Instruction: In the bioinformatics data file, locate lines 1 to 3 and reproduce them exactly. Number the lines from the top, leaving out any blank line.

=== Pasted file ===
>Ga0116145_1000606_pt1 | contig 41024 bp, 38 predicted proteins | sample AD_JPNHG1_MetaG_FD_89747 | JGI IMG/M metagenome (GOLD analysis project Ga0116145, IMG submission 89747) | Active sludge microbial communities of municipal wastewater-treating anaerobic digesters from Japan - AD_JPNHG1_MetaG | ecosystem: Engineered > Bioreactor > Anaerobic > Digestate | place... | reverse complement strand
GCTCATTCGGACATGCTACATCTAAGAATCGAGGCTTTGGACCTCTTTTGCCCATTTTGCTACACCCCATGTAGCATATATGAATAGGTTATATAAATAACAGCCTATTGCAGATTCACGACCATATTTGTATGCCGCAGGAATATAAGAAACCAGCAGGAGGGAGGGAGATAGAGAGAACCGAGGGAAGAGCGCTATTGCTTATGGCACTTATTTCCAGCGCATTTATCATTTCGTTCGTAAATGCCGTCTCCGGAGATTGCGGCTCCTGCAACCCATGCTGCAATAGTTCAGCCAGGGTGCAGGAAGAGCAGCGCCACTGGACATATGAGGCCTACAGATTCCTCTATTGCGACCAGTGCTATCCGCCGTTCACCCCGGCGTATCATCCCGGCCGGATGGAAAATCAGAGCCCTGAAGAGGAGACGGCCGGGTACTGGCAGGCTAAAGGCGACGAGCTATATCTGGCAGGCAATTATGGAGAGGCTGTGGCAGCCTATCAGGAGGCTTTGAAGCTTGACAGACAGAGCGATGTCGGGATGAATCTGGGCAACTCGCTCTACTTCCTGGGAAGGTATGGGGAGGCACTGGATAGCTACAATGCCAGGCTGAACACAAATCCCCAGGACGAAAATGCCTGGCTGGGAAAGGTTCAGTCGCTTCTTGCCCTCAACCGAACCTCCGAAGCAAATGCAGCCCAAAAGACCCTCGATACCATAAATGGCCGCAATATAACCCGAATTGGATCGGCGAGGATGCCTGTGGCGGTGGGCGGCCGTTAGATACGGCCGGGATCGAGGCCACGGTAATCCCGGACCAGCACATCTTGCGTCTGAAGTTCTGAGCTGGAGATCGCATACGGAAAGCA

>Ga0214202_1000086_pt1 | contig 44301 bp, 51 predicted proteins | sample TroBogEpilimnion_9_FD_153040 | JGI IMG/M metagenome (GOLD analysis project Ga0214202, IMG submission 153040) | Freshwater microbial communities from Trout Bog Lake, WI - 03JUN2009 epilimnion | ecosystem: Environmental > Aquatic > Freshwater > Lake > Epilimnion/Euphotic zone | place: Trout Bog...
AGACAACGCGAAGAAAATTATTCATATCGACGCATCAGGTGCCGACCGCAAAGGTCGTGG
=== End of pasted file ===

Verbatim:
>Ga0116145_1000606_pt1 | contig 41024 bp, 38 predicted proteins | sample AD_JPNHG1_MetaG_FD_89747 | JGI IMG/M metagenome (GOLD analysis project Ga0116145, IMG submission 89747) | Active sludge microbial communities of municipal wastewater-treating anaerobic digesters from Japan - AD_JPNHG1_MetaG | ecosystem: Engineered > Bioreactor > Anaerobic > Digestate | place... | reverse complement strand
GCTCATTCGGACATGCTACATCTAAGAATCGAGGCTTTGGACCTCTTTTGCCCATTTTGCTACACCCCATGTAGCATATATGAATAGGTTATATAAATAACAGCCTATTGCAGATTCACGACCATATTTGTATGCCGCAGGAATATAAGAAACCAGCAGGAGGGAGGGAGATAGAGAGAACCGAGGGAAGAGCGCTATTGCTTATGGCACTTATTTCCAGCGCATTTATCATTTCGTTCGTAAATGCCGTCTCCGGAGATTGCGGCTCCTGCAACCCATGCTGCAATAGTTCAGCCAGGGTGCAGGAAGAGCAGCGCCACTGGACATATGAGGCCTACAGATTCCTCTATTGCGACCAGTGCTATCCGCCGTTCACCCCGGCGTATCATCCCGGCCGGATGGAAAATCAGAGCCCTGAAGAGGAGACGGCCGGGTACTGGCAGGCTAAAGGCGACGAGCTATATCTGGCAGGCAATTATGGAGAGGCTGTGGCAGCCTATCAGGAGGCTTTGAAGCTTGACAGACAGAGCGATGTCGGGATGAATCTGGGCAACTCGCTCTACTTCCTGGGAAGGTATGGGGAGGCACTGGATAGCTACAATGCCAGGCTGAACACAAATCCCCAGGACGAAAATGCCTGGCTGGGAAAGGTTCAGTCGCTTCTTGCCCTCAACCGAACCTCCGAAGCAAATGCAGCCCAAAAGACCCTCGATACCATAAATGGCCGCAATATAACCCGAATTGGATCGGCGAGGATGCCTGTGGCGGTGGGCGGCCGTTAGATACGGCCGGGATCGAGGCCACGGTAATCCCGGACCAGCACATCTTGCGTCTGAAGTTCTGAGCTGGAGATCGCATACGGAAAGCA

>Ga0214202_1000086_pt1 | contig 44301 bp, 51 predicted proteins | sample TroBogEpilimnion_9_FD_153040 | JGI IMG/M metagenome (GOLD analysis project Ga0214202, IMG submission 153040) | Freshwater microbial communities from Trout Bog Lake, WI - 03JUN2009 epilimnion | ecosystem: Environmental > Aquatic > Freshwater > Lake > Epilimnion/Euphotic zone | place: Trout Bog...